We fully agree with your comments about us both being qualified and taking classes. It is our full intention for both of us to be equally qualified in operating the boat. We have been around couples where there was obviously a great deal of tension and some bullying going on and it was pretty obvious that, although she was doing absolutely fine, Captain Insecure needed to push her around and belittle her every chance he got. I never wanted anything to be over so fast.
My girlfriend is airline also and that stuff just doesn't work. We long ago decided to both take whatever classes are available and the split the trips. She takes it outbound and I take it home and we'll alternate that. Why should only one of us have all the fun?
Any other arrangement seems kinda lame to us.
Cheers!!
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Old 11-03-2013, 11:17 PM   #6
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Vessel Model: Ocean Alexander 40
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Greetings
OA's are great boats. We are very happy with ours, all the OA owners we know like their boats a lot. The 44 is a well-done transition between the earlier trawler-style boats and their later motor yachts.

Anacortes Yacht Charters in Anacortes and San Juan Sailing in Bellingham both have training programs for trawlers and power boats. We did a "learn & cruise" week-long program several years ago with San Juan and liked it -- we learned a lot and liked the instructional style and methods. We have also watched a training captain from Anacortes Yacht Charters working with a new student, and were impressed with his methods and approach.

Anacortes offers a program in bigger boats, but I think you have to start off with their 36-38' course first.

Captains Jack and Mary DeFriel out of Bellevue do training programs on your boat or their Bayliner 38. We recommend them, they will travel or you can come up to the PNW.

There is an operator in Ballena Bay in Alameda, CA, that does training but they use a single-screw trawler, you would have to Google them.

If you want to travel back to the West Coast of Florida there is a training operator there that has a nice website but we don't have any personal knowledge.

Tony Athens of SeaBoard Marine in Oxnard would be where I would start looking for a surveyor down there. He is a major supporter of BoatDiesel.com, has quite a business, but is still available for phone questions. www.SBMAR.com.

Your experience driving big metal tubes in the sky will help a lot, it won't take anywhere near six months to be ready to solo. Lots of good reading material out there also. Enjoy!
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Old 11-04-2013, 12:10 AM   #7
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Quote:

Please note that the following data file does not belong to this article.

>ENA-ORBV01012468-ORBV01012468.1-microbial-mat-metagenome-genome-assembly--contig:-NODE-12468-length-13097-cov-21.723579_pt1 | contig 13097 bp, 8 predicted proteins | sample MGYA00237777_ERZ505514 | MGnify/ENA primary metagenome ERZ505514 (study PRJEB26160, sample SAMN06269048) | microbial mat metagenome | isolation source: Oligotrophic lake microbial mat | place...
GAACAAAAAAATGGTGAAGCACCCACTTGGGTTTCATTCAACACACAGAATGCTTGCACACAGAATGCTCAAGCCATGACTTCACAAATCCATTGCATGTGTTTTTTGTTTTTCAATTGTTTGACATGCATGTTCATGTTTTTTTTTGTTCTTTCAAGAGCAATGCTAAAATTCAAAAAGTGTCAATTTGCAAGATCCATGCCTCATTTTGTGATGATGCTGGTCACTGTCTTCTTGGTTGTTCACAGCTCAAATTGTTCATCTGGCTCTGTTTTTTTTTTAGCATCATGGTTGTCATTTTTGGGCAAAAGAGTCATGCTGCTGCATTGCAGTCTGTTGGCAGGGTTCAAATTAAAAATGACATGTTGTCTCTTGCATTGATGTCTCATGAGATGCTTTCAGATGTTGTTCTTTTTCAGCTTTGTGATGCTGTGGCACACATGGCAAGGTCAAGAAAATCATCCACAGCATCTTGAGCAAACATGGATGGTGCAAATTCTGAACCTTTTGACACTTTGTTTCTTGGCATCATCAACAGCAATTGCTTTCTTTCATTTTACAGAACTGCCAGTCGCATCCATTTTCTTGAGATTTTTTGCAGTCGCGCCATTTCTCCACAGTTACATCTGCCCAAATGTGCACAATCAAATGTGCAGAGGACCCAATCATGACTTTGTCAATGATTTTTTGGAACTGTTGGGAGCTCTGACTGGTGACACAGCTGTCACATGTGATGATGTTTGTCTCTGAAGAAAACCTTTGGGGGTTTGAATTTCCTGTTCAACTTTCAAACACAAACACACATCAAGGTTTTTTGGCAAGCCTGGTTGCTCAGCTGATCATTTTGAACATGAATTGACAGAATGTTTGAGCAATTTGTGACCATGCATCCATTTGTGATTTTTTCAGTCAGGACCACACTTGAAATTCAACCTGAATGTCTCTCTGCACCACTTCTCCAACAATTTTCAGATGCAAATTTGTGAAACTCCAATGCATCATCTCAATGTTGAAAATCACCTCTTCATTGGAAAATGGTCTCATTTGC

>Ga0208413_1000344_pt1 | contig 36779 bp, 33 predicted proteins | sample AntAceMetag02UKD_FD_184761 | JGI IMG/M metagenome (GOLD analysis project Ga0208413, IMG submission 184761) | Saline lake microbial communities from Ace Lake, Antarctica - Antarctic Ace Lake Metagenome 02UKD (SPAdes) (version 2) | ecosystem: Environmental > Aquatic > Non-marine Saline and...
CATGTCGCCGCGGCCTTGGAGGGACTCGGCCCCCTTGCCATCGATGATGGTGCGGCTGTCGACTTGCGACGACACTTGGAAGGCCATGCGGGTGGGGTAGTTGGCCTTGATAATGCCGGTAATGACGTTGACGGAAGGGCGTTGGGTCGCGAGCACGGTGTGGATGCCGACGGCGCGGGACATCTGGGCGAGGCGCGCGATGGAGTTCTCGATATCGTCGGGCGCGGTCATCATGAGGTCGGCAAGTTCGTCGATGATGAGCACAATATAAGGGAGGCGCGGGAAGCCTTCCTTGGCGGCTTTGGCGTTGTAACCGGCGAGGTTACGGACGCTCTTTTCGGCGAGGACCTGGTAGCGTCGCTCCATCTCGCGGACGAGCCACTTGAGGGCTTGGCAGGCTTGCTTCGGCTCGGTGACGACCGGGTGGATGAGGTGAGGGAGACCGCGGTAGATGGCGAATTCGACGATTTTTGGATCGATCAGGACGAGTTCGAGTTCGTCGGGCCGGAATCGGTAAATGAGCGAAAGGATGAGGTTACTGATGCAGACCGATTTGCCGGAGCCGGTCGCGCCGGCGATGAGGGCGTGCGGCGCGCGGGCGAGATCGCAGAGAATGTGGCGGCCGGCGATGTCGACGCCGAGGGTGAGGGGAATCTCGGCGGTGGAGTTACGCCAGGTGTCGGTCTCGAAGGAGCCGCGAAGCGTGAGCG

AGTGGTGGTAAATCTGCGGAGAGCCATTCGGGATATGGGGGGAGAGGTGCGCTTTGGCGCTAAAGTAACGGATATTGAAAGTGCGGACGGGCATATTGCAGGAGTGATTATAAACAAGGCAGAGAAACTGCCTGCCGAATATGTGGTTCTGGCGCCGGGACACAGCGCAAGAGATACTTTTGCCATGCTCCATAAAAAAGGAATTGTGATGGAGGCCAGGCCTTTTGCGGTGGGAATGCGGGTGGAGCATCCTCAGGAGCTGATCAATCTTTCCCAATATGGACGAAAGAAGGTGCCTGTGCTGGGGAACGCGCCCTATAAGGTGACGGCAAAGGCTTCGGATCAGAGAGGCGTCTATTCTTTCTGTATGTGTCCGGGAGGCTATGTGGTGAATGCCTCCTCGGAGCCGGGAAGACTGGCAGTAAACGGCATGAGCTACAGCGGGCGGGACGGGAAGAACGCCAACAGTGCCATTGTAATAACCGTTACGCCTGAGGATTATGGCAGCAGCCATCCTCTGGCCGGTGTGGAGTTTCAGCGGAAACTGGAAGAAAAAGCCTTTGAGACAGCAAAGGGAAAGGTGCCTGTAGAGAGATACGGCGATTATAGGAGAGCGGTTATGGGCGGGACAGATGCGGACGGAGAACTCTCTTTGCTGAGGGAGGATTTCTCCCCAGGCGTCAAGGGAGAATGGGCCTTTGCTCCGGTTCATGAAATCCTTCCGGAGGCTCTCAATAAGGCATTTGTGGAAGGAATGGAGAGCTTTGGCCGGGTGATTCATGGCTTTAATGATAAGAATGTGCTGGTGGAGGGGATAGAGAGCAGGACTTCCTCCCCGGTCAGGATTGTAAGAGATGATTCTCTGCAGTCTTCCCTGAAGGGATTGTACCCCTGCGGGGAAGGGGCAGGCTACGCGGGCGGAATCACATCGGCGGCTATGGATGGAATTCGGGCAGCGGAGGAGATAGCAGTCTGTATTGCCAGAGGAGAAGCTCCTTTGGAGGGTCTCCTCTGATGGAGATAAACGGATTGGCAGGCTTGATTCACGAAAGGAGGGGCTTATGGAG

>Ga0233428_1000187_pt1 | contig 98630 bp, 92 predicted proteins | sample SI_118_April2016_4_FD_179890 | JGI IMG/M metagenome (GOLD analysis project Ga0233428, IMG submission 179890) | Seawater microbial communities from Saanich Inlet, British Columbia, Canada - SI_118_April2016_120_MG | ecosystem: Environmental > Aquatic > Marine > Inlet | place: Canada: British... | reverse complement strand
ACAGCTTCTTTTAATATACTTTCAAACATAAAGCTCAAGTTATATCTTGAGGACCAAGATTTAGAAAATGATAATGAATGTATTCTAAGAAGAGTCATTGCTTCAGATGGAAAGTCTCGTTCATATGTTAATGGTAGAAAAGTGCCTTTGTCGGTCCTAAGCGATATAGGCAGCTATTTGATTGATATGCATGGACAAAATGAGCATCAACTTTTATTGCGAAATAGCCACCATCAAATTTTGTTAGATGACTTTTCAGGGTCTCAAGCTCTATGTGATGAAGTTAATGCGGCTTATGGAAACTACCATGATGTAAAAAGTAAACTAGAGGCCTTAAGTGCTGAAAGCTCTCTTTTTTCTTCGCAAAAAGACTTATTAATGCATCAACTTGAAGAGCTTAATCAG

Originally Posted by flyinmick View Post
Thanks so very much for the info. As for training, you bet your ass! I drive airplanes for a living and I firmly believe in training and the value of good instruction. Good standard operating procedures are how I do my job safely and make it fun. Trying to invent that stuff on the fly is stressful and, sometimes, downright scary! There's an old saying in aviation: "Never let an airplane take you someplace your brain didn't get five minutes earlier!" Training makes that possible.
I just took a three day trip from Oakland to San Diego in a 45' trawler and learned a lot including that I probably don't know even more than than I thought, if that makes sense!
I don't believe that a full time captain is even a remote possibility financially. I will certainly hire someone to take us out for at least the first six months or so and I am NOT going to try to learn this art all by myself.
Do you have any recommendations regarding how to find a good, honest surveyor?
Thank you for the Cat data sheet. Any idea how I can find the owners manual for that boat or do such things not exist?
Any info on best cruise speeds for comfort and economy?

Cheers!
As a general rule, your best economy will be found at hull speed or less. The quick formula to determine hull speed is to use the square root of the waterline length (LWL) x 1.34. For an OA 44 with an estimated LWL of 40', the hull speed will be about 8.47 knots. This is also where you'll also find the most comfortable ride.

As far as training- most insurance companies will want to see some hours of training until the training skipper signs you off as basically competent to operate your vessel. Your background in aviation will be of great benefit to you, as you already have a knowledge of navigation and spatial relationships (time/speed/distance problems).

With regards to surveyors- be prepared to hear the gamut about surveyors; some hate them, some love them. As a general recommendation, I recommend a surveyor affiliated with either NAMS (National Association of Marine Surveyors) or SAMS (The Society of Accredited Marine Surveyors).

NAMS- NAMSGlobal - Welcome Aboard | NAMSGlobal
SAMS- The Society of Accredited Marine Surveyors, Inc.® - (SAMS®)

If you're working with a broker, they will usually coordinate all the moving parts (offer, haulout for survey, paperwork, etc). As you're a novice boater, I suggest you work with a broker.
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Old 11-04-2013, 01:49 AM   #8